The Turks were drinking coffee long before it became popular in the rest of the world.
Interestingly, although Turkish coffee is typically made on a stove, it’s sometimes made in a pan sitting on a stove full of hot sand in bazaars.
Turkish Coffee How to Make?
Turkish coffee is much thicker and more robust than the regular coffee we drink. You can use any type of beans, including arabica, which is considered best, but robusta or a blend would be fine. The beans must be ground to a very fine powder, which is left at the bottom of your coffee cup when served.
Turkish coffee has a bitter, earthy taste. Cardamom is sometimes added to some varieties of coffee during the grinding process.
Some people use milk, but original Turkish coffee is always served black.
The most important thing about Turkish coffee is foam (froth).
It must have a good foam on top. Which is why any ingredients in traditional Turkish coffee are mixed together before it’s placed on the stove.
Serve a Turkish coffee without proper foam is considered an insult.
You make Turkish coffee in a copper or brass plated pot with a narrow neck, and a long handle called a cezve (Ibrik).
It comes in different sizes and usually has a tiny number underneath, which indicates how many cups it holds.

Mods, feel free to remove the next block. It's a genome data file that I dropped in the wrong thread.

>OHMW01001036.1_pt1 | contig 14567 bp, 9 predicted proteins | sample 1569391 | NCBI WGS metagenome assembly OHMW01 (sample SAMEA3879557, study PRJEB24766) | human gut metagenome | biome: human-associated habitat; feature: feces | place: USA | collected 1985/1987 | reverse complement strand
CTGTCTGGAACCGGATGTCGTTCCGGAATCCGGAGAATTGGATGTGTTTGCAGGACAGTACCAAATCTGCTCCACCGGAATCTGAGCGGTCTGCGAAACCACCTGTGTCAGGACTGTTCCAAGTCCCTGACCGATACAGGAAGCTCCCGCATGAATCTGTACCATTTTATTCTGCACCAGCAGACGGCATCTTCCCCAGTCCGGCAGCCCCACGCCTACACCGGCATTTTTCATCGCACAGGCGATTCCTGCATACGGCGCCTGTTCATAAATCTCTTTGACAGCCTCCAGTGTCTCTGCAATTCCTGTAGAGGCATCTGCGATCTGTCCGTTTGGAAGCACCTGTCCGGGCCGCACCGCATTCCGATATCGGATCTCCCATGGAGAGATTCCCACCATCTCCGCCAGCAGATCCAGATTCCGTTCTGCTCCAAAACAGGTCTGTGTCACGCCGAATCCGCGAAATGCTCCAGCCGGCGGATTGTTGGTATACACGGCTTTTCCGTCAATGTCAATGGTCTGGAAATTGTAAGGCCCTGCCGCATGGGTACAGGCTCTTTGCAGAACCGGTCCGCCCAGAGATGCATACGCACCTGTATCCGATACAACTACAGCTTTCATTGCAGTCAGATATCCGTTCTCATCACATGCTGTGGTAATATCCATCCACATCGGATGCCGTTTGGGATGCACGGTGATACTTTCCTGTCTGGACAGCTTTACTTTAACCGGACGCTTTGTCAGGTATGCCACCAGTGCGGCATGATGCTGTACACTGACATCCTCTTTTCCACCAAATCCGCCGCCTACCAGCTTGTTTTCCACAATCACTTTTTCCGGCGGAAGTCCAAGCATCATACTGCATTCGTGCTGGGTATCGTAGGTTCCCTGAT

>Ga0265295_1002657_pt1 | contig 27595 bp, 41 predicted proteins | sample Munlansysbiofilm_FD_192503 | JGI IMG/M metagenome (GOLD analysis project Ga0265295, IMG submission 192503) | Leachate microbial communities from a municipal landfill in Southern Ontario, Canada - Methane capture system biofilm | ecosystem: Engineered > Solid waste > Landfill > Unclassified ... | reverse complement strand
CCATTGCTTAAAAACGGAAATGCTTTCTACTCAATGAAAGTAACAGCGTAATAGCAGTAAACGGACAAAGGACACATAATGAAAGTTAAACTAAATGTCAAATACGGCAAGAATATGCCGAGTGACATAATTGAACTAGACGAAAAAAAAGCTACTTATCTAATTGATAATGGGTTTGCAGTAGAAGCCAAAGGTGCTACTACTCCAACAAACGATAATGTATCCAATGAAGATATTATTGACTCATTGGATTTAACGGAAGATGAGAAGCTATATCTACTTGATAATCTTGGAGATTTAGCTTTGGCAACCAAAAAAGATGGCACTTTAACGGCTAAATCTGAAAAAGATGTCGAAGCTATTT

Traditionally, Turkish coffee is served in a small coffee cup and saucer with a couple of Delights pieces on the side.
A small glass of water is usually served with coffee to cleanse the palate afterward.
How can you make this exotic creation from the comfort of home, then?
How to Make Turkish Coffee?
To make a cup of Turkish coffee, take a heaped spoon of coffee for each cup. For a medium sweet coffee, add an equal measure of sugar. A sweet-toothed person needs a spoon and a half of sugar.
Once you’ve added the sugar, Measure some water in a Turkish cup and add it to the pot. If you add water after adding coffee, it creates a better foam, something you should be striving for if you’re looking to replicate traditional Turkish coffee.
At this stage, use a teaspoon to stir the coffee, water, and sugar. It’s vital that you mix everything thoroughly and put it on a low heat and wait for it to boil. When the mixture threatens to run over the rim of the cezve, quickly remove it from the heat, stir, then return to the heat.
In a moment, it will again start to boil over, instantly remove the coffee from the heat. Don’t stir again to keep the foam intact.
Returning the cezve to the third time ensures the roundness of the flavor and thorough blending of coffee and sugar.
This is what makes a perfect cup of Turkish coffee.
If you’re making more than one cup of Turkish, spoon foam into each cup.
Slowly pour your coffee into the cups. Be careful not to lose that precious foam as you pour.
Traditionally, Turkish delight is eaten to add a touch of sweetness. If you add sugar and stir the coffee once it’s poured, you’ll lose the foam.
Tempted to try some Turkish coffee? If so, be sure to let us know how you got on.
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